How many days did Mary have alone in that room? She moved in with Barnett, and he moved out the end of Oct. Maria was there until Tuesday that last week...Mary was seen out on Wednesday, and went out drinking Thursday...and not one witness said that they ever saw Mary take any man other than Barnett into that room. Your contention, and a brilliant one, is that Mary began bringing men into her room that very night. How fortuitous for your reasoning.
                    I don't get this. Are you suggesting Kelly didn't invite Blotchy or anyone else into her room that night, and that Mrs Cox and Hutchinson were lying?

                    All I said was that I thought Blotchy was as likely to have been a stranger to Kelly as a familiar face - perhaps more likely, given that nobody seemed to know who this man was, or had seen him around before. If Blotchy was innocent, that would make two men going to Kelly's room that night.

                    I have no idea if this was the first occasion since Barnett left that Kelly 'entertained'. Perhaps it was; perhaps it wasn't. What difference would it make if we knew? What's your brilliant contention on the subject?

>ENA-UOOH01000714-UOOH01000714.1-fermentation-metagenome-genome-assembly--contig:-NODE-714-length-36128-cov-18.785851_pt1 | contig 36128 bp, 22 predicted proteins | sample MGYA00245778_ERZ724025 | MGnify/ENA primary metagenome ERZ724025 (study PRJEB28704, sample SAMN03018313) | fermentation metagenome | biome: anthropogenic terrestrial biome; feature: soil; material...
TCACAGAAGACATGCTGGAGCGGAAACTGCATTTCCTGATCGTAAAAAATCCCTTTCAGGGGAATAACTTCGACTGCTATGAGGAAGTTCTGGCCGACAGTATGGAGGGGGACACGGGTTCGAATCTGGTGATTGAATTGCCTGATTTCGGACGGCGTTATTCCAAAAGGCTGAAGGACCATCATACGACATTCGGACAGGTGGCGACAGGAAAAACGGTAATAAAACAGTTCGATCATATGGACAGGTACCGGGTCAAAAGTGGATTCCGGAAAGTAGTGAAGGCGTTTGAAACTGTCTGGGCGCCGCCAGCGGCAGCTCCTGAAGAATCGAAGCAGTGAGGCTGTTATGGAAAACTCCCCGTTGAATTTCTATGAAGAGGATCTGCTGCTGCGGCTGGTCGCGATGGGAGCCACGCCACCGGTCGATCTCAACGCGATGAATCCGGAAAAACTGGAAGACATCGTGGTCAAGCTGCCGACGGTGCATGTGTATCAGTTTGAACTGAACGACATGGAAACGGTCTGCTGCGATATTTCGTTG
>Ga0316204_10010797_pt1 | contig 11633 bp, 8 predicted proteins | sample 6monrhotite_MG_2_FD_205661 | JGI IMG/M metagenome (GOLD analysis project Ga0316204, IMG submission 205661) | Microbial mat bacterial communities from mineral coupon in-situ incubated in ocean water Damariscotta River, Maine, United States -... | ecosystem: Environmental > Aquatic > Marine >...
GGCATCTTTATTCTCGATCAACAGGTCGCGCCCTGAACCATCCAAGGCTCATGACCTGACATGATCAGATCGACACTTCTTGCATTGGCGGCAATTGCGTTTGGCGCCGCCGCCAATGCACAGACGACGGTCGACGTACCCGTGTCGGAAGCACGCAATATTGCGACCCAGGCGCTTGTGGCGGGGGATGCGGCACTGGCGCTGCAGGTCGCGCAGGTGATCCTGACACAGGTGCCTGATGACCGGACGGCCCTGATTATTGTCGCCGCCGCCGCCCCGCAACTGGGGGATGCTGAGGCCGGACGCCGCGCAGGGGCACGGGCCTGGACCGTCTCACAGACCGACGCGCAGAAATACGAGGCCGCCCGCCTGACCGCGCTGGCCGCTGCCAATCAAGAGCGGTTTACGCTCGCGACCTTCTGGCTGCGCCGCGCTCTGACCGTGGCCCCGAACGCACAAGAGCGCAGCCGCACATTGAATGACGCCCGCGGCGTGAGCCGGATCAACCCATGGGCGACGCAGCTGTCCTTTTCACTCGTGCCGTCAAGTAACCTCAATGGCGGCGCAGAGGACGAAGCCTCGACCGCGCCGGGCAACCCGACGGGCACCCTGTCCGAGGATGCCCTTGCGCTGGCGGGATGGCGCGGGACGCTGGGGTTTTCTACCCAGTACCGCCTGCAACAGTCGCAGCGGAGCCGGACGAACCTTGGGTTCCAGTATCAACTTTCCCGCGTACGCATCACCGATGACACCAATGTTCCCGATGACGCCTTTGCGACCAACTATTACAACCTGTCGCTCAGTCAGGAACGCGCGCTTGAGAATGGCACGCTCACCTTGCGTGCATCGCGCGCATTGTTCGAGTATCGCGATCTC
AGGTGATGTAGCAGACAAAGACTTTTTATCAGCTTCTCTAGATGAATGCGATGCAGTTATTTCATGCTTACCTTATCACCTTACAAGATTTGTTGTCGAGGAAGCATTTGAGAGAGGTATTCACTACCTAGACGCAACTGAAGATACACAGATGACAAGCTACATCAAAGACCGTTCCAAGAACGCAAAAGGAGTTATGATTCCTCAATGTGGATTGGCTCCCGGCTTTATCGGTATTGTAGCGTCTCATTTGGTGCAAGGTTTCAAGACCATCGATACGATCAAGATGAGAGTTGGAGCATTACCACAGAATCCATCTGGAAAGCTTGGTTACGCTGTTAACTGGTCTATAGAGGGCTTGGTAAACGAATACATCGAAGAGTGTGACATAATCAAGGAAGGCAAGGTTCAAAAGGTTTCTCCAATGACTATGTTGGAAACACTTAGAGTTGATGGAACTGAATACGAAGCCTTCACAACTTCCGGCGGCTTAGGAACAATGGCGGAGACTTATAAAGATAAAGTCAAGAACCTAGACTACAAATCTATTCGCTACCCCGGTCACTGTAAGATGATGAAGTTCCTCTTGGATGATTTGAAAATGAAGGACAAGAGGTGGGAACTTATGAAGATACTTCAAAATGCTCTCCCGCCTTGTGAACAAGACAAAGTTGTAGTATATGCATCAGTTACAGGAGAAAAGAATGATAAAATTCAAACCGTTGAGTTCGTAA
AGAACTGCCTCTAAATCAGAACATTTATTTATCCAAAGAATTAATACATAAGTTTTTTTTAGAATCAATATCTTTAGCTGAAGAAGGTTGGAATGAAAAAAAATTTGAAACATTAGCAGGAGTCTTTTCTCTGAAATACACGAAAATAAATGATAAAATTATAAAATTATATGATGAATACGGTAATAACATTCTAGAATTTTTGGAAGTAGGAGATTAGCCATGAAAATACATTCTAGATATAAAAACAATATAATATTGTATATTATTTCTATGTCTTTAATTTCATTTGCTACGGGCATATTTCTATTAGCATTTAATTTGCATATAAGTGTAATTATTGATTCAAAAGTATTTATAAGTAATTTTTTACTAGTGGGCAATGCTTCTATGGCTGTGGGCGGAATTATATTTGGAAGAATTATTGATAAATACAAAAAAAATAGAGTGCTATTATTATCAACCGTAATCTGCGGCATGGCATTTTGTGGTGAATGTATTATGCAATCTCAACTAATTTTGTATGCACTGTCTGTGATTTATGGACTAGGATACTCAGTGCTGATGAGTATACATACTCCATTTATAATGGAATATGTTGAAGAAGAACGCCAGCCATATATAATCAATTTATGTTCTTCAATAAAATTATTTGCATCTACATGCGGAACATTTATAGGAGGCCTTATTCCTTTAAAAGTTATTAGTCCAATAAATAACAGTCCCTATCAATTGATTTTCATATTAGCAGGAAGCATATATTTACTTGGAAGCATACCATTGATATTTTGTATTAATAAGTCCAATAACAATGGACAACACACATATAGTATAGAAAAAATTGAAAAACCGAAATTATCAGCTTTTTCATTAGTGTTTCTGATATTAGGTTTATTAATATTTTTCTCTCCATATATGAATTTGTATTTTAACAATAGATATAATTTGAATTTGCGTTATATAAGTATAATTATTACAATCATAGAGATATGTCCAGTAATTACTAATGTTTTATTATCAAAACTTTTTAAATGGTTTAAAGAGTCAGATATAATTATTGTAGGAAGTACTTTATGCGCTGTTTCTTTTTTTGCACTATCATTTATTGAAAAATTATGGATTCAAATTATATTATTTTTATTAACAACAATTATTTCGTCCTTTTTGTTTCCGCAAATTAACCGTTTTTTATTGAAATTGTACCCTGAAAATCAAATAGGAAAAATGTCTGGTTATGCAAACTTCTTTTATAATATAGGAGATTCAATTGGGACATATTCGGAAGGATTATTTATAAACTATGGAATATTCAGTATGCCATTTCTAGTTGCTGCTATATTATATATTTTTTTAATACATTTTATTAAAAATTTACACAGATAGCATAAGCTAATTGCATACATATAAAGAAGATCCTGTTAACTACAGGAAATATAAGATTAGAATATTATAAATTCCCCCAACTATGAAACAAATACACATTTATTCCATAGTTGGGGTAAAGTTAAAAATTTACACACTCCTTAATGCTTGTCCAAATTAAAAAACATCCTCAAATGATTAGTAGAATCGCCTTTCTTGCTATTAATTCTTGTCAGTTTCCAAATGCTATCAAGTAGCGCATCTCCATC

"Comedy is simply a funny way of being serious." Peter Ustinov


                    Comment


                    • There may not be any 'evidence' or witnesses who claimed Mary used her room for clients, but why does there have to be? She was drinking and behind in her rent and no longer supported by Barnett. And why deal on the streets if you don't have to. Poor woman probably thought she was safer off the streets during the Ripper murders.

                      Comment


                      • Originally posted by caz View Post

                        I don't get this. Are you suggesting Kelly didn't invite Blotchy or anyone else into her room that night, and that Mrs Cox and Hutchinson were lying?

                        All I said was that I thought Blotchy was as likely to have been a stranger to Kelly as a familiar face - perhaps more likely, given that nobody seemed to know who this man was, or had seen him around before. If Blotchy was innocent, that would make two men going to Kelly's room that night.

                        I have no idea if this was the first occasion since Barnett left that Kelly 'entertained'. Perhaps it was; perhaps it wasn't. What difference would it make if we knew? What's your brilliant contention on the subject?